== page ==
Buddhist monk found after going missing in Arizona during record heat

- through Henry Oudin

Published on

Garchen Buddhist Institute. At facebook.com

A Tibetan Buddhist monk who went missing over the weekend in Chino Valley, Arizona, was found Sunday afternoon by local officials about 32 miles from his remote Buddhist temple, safe and sound but suffering from dehydration, according to local officials. local media.

The unnamed monk was from the Garchen Buddhist Institute, affiliated with the Drikung Kagyu lineage of Tibetan Buddhism. He disappeared after taking a long walk around 18 p.m. on the evening of July 15. He was found the following afternoon by local authorities.

In a statement, the Yavapai County Sheriff's Office (YCSO) said, “He lives at the temple with his family and left behind his cell phone and all of his other belongings except for the clothes he was wearing. The monk's wife called a person's report late Sunday morning. The statement further stated, “Deputies were informed that the monk was familiar with the area around the temple and often walked around the area. Forest Patrol and YCSO deputies began searching the area on foot after the report was written, and a drone operator was called in to conduct an aerial search. (Facebook)

When the monk's wife arrived to translate for him, she told officials, “He just needed to take a very long walk to clear his head. (KTAR News)

At garchen.net

Temperatures in the hilly desert terrain at the time were around 40° Celsius, which triggered heat warnings across the region. Phoenix, Ariz., broke records this week for the most consecutive days over 43 degrees Celsius. The heat wave affecting the region is one of many reported around the world this month.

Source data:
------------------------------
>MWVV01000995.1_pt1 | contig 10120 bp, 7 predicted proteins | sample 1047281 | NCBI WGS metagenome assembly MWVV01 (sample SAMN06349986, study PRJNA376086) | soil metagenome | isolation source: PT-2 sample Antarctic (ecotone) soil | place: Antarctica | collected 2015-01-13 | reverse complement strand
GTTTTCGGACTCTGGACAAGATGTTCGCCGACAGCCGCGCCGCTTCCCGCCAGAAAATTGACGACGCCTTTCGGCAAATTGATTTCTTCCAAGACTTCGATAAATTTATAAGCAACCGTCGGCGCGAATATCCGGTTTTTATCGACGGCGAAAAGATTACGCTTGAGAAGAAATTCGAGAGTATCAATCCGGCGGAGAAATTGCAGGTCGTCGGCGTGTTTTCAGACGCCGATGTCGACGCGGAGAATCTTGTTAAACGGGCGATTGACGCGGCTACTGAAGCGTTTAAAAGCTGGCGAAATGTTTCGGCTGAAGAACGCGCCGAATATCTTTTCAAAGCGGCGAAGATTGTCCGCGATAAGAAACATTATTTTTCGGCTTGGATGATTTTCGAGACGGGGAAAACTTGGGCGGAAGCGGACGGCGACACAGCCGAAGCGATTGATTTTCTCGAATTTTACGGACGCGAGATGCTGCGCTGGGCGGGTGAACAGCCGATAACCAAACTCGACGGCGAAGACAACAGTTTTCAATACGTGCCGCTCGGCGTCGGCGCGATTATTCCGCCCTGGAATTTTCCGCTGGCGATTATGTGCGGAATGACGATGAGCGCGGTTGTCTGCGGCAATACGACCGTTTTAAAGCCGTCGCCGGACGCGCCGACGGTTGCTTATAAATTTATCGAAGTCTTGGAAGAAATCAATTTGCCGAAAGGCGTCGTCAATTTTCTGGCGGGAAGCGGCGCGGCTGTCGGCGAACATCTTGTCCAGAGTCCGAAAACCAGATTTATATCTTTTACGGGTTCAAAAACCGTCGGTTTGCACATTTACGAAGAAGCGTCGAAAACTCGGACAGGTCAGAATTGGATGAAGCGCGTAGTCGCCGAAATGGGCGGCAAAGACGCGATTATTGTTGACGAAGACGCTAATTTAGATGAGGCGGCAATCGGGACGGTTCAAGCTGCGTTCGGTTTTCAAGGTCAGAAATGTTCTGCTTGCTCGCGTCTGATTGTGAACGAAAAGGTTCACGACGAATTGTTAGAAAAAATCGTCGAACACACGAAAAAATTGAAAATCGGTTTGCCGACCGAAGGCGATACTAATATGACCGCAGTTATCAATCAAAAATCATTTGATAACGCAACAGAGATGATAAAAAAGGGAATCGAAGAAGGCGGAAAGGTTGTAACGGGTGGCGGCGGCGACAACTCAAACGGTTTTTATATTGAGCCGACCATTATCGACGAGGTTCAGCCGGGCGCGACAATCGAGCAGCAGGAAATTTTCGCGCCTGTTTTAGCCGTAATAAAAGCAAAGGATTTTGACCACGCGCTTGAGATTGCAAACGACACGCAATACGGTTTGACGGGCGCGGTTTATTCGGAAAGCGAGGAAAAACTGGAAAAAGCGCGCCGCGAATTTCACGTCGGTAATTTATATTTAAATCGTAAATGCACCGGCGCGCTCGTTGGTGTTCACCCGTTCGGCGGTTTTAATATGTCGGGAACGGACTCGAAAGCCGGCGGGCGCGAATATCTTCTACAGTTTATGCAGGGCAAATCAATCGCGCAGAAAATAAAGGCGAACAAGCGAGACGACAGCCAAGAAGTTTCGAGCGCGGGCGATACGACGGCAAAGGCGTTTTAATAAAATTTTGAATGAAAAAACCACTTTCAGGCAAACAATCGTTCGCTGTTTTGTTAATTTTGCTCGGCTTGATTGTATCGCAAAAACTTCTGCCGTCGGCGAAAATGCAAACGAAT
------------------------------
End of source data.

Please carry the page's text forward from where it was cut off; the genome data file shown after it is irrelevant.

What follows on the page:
In Greece, forest fires have burned about 3 hectares this summer. Greek Prime Minister Kyriakos Mitsotakis said in a statement: “We have had fires, we have them now and we will have them in the future, and this is one of the consequences of the climate crisis that we are living with a ever-increasing intensity. .” (The New York Times)

Meanwhile, a remote city in northwest China on Sunday reported the country's highest ever recorded temperature of 52,2Celsius, while temperatures in Beijing hit over 40C on several occasions. this summer.

World Meteorological Organization climate services director Christopher Hewitt called the series of extreme events "uncharted territory" and "worrying news for the planet". (American scientist)

Monks walking near the institute. At instagram.com

Arizona residents who choose to spend time outdoors during the heat wave have been urged to take safety precautions if they do. Tips include: hike in the early morning and evening when temperatures are lower and shade is easier to find; bring appropriate clothing and enough water for hydration; hiking with others; carry a cell phone to call for help if needed; and following known routes.

Garchen Buddhist Institute was founded by His Eminence Garchen Rinpoche about 17 kilometers east of the small town of Chino Valley. Located at 1 meters above sea level, it remains a little cooler than the lower areas to the south, although it is still dangerously hot for many summer days. The institute is surrounded by a natural wilderness area and national forest land, and generates its own electricity using solar panels and uses water from its own well system.

There was no mention of the missing monk incident on the Garchen Buddhist Institute website or Facebook account at the time of writing. The institute calendar is filled with in-person and online practices that last well into the fall season.

His Eminence Garchen Rinpoche. At garchen.net

photo of author

Henry Oudin

Henry Oudin is a Buddhist scholar, spiritual adventurer and journalist. He is a passionate seeker of the depths of Buddhist wisdom, and travels regularly to learn more about Buddhism and spiritual cultures. By sharing his knowledge and life experiences on Buddhist News, Henry hopes to inspire others to embrace more spiritual and mindful ways of living.

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